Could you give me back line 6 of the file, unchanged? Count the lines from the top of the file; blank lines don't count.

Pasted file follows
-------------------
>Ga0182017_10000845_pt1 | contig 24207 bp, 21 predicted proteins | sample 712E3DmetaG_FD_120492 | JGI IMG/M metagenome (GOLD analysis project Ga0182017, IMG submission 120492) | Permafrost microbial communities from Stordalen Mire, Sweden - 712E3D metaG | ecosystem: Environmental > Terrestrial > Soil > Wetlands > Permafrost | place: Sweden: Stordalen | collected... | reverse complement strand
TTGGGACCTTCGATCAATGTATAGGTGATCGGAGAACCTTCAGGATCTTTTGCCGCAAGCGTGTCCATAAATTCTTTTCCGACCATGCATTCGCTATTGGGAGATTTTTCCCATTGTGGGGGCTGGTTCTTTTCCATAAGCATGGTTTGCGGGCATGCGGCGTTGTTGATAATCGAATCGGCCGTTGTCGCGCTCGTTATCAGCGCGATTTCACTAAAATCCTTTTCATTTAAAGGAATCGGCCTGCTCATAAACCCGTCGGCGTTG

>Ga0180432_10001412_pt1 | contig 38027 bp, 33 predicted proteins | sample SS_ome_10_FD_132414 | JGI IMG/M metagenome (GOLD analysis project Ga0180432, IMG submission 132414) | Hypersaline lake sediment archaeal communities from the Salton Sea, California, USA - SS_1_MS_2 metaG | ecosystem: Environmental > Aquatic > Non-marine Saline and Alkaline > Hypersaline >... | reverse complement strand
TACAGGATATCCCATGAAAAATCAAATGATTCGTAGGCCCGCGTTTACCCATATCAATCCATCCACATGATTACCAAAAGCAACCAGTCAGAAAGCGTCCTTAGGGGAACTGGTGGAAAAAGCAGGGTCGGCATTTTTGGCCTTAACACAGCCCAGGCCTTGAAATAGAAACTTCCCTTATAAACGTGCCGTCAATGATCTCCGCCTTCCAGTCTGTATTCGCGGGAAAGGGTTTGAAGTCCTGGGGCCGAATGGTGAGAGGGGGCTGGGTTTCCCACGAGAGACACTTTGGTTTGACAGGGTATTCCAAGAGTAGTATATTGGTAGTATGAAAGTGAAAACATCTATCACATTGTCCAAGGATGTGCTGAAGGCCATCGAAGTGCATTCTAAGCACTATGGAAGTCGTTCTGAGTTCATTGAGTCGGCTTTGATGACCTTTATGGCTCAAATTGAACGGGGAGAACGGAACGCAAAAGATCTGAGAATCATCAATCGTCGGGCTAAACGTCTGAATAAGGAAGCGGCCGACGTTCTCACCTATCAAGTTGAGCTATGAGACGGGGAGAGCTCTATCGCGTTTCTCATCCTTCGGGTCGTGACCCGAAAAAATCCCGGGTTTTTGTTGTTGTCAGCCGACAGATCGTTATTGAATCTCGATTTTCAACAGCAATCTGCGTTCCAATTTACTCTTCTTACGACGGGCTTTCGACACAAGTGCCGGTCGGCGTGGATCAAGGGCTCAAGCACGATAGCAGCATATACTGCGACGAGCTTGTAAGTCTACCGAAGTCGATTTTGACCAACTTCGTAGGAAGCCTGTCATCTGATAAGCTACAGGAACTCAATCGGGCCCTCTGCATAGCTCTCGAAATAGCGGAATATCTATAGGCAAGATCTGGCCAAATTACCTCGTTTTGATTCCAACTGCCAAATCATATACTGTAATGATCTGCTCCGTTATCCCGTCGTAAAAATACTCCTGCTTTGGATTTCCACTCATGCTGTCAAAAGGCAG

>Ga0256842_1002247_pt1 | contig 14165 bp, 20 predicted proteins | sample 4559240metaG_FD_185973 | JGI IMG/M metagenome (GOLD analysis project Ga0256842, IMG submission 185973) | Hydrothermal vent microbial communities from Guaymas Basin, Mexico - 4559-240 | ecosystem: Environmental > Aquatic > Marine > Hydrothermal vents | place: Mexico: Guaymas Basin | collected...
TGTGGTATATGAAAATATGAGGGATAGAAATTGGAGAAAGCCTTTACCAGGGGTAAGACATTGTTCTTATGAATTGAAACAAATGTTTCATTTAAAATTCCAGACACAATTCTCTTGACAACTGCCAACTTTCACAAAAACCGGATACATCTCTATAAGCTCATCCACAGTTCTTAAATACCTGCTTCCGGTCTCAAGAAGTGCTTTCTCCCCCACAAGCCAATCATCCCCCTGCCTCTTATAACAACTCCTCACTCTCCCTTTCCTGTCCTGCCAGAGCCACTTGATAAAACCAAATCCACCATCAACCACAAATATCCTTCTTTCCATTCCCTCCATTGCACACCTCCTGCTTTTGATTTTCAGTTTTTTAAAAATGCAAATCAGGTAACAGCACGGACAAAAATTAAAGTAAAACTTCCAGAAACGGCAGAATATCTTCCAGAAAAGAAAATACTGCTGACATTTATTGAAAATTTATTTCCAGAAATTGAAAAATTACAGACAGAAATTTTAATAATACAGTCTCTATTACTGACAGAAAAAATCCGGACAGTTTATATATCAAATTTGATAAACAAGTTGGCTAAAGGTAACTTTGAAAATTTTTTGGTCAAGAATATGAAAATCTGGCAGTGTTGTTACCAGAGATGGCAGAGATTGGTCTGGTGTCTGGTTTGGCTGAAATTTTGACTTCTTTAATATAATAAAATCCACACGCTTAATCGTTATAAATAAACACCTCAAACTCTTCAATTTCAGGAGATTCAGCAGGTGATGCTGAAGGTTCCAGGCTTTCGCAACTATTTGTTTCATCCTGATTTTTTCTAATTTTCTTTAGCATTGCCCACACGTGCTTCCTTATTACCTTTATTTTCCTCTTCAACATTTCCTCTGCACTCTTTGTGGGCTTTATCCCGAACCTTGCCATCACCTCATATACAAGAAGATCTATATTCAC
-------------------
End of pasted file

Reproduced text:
TGTGGTATATGAAAATATGAGGGATAGAAATTGGAGAAAGCCTTTACCAGGGGTAAGACATTGTTCTTATGAATTGAAACAAATGTTTCATTTAAAATTCCAGACACAATTCTCTTGACAACTGCCAACTTTCACAAAAACCGGATACATCTCTATAAGCTCATCCACAGTTCTTAAATACCTGCTTCCGGTCTCAAGAAGTGCTTTCTCCCCCACAAGCCAATCATCCCCCTGCCTCTTATAACAACTCCTCACTCTCCCTTTCCTGTCCTGCCAGAGCCACTTGATAAAACCAAATCCACCATCAACCACAAATATCCTTCTTTCCATTCCCTCCATTGCACACCTCCTGCTTTTGATTTTCAGTTTTTTAAAAATGCAAATCAGGTAACAGCACGGACAAAAATTAAAGTAAAACTTCCAGAAACGGCAGAATATCTTCCAGAAAAGAAAATACTGCTGACATTTATTGAAAATTTATTTCCAGAAATTGAAAAATTACAGACAGAAATTTTAATAATACAGTCTCTATTACTGACAGAAAAAATCCGGACAGTTTATATATCAAATTTGATAAACAAGTTGGCTAAAGGTAACTTTGAAAATTTTTTGGTCAAGAATATGAAAATCTGGCAGTGTTGTTACCAGAGATGGCAGAGATTGGTCTGGTGTCTGGTTTGGCTGAAATTTTGACTTCTTTAATATAATAAAATCCACACGCTTAATCGTTATAAATAAACACCTCAAACTCTTCAATTTCAGGAGATTCAGCAGGTGATGCTGAAGGTTCCAGGCTTTCGCAACTATTTGTTTCATCCTGATTTTTTCTAATTTTCTTTAGCATTGCCCACACGTGCTTCCTTATTACCTTTATTTTCCTCTTCAACATTTCCTCTGCACTCTTTGTGGGCTTTATCCCGAACCTTGCCATCACCTCATATACAAGAAGATCTATATTCAC